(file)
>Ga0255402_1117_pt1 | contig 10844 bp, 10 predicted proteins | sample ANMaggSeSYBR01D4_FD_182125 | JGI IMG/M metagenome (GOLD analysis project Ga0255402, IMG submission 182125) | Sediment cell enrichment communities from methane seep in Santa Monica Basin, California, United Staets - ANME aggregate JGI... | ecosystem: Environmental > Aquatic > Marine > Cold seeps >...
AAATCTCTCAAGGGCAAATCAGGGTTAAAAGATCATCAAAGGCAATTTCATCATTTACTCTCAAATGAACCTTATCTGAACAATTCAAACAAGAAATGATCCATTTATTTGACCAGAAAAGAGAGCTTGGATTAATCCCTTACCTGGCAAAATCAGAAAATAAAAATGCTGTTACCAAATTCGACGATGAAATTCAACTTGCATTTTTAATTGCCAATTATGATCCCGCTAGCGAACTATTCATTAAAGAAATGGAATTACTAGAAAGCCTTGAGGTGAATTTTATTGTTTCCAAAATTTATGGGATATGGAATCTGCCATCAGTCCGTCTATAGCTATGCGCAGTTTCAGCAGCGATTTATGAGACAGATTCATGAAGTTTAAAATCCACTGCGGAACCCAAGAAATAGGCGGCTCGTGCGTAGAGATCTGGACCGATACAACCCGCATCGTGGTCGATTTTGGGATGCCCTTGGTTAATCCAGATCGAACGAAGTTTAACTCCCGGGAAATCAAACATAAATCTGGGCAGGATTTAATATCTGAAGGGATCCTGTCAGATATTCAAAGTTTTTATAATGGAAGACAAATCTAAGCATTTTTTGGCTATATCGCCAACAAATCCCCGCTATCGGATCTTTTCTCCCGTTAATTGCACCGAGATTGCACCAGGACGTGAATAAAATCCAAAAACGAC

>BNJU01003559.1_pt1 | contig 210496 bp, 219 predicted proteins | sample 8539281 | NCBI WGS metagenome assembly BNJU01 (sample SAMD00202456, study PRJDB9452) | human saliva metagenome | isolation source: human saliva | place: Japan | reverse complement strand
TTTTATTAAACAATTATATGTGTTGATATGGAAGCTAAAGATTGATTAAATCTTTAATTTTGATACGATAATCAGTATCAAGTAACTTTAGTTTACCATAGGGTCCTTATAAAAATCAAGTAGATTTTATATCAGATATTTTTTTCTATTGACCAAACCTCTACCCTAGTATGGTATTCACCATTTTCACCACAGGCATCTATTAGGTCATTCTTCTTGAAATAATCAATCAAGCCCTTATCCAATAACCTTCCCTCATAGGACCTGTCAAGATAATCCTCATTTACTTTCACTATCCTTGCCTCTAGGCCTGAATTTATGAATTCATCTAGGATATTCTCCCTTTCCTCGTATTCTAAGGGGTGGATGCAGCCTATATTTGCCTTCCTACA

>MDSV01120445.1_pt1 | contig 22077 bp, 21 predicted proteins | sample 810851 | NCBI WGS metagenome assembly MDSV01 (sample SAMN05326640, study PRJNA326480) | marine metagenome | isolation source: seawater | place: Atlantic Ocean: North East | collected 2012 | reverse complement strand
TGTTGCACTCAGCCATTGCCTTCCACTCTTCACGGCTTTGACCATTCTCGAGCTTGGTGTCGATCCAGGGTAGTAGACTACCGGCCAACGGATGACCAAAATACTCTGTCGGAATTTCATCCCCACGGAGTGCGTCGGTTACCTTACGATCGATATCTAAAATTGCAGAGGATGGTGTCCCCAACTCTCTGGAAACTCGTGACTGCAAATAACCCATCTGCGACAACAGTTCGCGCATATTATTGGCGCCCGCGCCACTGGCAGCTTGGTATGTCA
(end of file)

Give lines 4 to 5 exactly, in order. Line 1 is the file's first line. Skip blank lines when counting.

TTTTATTAAACAATTATATGTGTTGATATGGAAGCTAAAGATTGATTAAATCTTTAATTTTGATACGATAATCAGTATCAAGTAACTTTAGTTTACCATAGGGTCCTTATAAAAATCAAGTAGATTTTATATCAGATATTTTTTTCTATTGACCAAACCTCTACCCTAGTATGGTATTCACCATTTTCACCACAGGCATCTATTAGGTCATTCTTCTTGAAATAATCAATCAAGCCCTTATCCAATAACCTTCCCTCATAGGACCTGTCAAGATAATCCTCATTTACTTTCACTATCCTTGCCTCTAGGCCTGAATTTATGAATTCATCTAGGATATTCTCCCTTTCCTCGTATTCTAAGGGGTGGATGCAGCCTATATTTGCCTTCCTACA

>MDSV01120445.1_pt1 | contig 22077 bp, 21 predicted proteins | sample 810851 | NCBI WGS metagenome assembly MDSV01 (sample SAMN05326640, study PRJNA326480) | marine metagenome | isolation source: seawater | place: Atlantic Ocean: North East | collected 2012 | reverse complement strand